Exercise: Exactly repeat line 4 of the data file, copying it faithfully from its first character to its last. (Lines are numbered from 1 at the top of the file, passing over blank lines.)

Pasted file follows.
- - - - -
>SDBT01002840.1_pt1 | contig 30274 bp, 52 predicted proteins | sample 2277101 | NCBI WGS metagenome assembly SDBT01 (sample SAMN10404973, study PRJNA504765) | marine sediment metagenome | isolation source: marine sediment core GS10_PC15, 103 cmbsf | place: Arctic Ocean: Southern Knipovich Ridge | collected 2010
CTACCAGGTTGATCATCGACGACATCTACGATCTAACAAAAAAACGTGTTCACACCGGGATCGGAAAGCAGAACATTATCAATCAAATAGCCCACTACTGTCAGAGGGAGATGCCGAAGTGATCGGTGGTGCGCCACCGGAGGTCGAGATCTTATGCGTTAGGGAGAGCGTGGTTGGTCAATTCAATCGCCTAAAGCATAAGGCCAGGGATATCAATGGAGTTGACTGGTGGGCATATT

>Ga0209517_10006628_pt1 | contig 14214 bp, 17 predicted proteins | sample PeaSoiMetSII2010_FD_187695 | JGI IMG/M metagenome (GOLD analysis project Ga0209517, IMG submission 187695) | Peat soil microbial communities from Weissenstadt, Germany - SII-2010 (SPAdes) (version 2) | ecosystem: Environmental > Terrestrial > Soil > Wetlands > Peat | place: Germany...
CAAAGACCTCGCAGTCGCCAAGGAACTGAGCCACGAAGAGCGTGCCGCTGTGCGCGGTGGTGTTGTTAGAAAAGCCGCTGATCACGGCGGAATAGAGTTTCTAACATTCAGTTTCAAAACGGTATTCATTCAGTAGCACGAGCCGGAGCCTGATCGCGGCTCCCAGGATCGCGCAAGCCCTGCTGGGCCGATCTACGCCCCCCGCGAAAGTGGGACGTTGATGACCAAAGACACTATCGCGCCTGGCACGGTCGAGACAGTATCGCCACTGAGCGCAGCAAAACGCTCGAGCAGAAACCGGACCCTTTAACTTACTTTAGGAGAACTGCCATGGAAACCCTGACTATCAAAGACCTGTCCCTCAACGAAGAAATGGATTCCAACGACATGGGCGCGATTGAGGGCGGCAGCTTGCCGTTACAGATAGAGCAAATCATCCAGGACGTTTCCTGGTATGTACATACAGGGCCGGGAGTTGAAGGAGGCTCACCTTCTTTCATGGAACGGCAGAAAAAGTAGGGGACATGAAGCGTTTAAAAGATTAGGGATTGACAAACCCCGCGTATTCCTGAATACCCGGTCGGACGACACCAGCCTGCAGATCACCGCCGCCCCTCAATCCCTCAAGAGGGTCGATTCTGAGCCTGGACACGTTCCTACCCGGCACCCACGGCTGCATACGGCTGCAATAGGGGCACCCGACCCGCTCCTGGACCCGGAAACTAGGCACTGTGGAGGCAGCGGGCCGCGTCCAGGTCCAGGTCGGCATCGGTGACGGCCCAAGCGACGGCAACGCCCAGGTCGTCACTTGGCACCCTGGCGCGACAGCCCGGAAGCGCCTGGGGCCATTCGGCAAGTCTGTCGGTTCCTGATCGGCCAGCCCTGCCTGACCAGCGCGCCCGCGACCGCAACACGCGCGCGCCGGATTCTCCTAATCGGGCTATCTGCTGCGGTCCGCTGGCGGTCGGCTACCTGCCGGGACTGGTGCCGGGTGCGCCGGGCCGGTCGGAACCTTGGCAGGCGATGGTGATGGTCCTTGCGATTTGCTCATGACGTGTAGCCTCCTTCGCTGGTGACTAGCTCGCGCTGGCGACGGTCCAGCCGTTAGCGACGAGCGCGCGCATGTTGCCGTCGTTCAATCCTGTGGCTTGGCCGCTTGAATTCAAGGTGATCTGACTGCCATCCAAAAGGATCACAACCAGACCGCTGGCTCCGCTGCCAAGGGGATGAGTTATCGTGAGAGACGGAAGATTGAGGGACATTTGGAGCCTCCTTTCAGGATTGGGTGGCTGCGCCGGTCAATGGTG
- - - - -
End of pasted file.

CAAAGACCTCGCAGTCGCCAAGGAACTGAGCCACGAAGAGCGTGCCGCTGTGCGCGGTGGTGTTGTTAGAAAAGCCGCTGATCACGGCGGAATAGAGTTTCTAACATTCAGTTTCAAAACGGTATTCATTCAGTAGCACGAGCCGGAGCCTGATCGCGGCTCCCAGGATCGCGCAAGCCCTGCTGGGCCGATCTACGCCCCCCGCGAAAGTGGGACGTTGATGACCAAAGACACTATCGCGCCTGGCACGGTCGAGACAGTATCGCCACTGAGCGCAGCAAAACGCTCGAGCAGAAACCGGACCCTTTAACTTACTTTAGGAGAACTGCCATGGAAACCCTGACTATCAAAGACCTGTCCCTCAACGAAGAAATGGATTCCAACGACATGGGCGCGATTGAGGGCGGCAGCTTGCCGTTACAGATAGAGCAAATCATCCAGGACGTTTCCTGGTATGTACATACAGGGCCGGGAGTTGAAGGAGGCTCACCTTCTTTCATGGAACGGCAGAAAAAGTAGGGGACATGAAGCGTTTAAAAGATTAGGGATTGACAAACCCCGCGTATTCCTGAATACCCGGTCGGACGACACCAGCCTGCAGATCACCGCCGCCCCTCAATCCCTCAAGAGGGTCGATTCTGAGCCTGGACACGTTCCTACCCGGCACCCACGGCTGCATACGGCTGCAATAGGGGCACCCGACCCGCTCCTGGACCCGGAAACTAGGCACTGTGGAGGCAGCGGGCCGCGTCCAGGTCCAGGTCGGCATCGGTGACGGCCCAAGCGACGGCAACGCCCAGGTCGTCACTTGGCACCCTGGCGCGACAGCCCGGAAGCGCCTGGGGCCATTCGGCAAGTCTGTCGGTTCCTGATCGGCCAGCCCTGCCTGACCAGCGCGCCCGCGACCGCAACACGCGCGCGCCGGATTCTCCTAATCGGGCTATCTGCTGCGGTCCGCTGGCGGTCGGCTACCTGCCGGGACTGGTGCCGGGTGCGCCGGGCCGGTCGGAACCTTGGCAGGCGATGGTGATGGTCCTTGCGATTTGCTCATGACGTGTAGCCTCCTTCGCTGGTGACTAGCTCGCGCTGGCGACGGTCCAGCCGTTAGCGACGAGCGCGCGCATGTTGCCGTCGTTCAATCCTGTGGCTTGGCCGCTTGAATTCAAGGTGATCTGACTGCCATCCAAAAGGATCACAACCAGACCGCTGGCTCCGCTGCCAAGGGGATGAGTTATCGTGAGAGACGGAAGATTGAGGGACATTTGGAGCCTCCTTTCAGGATTGGGTGGCTGCGCCGGTCAATGGTG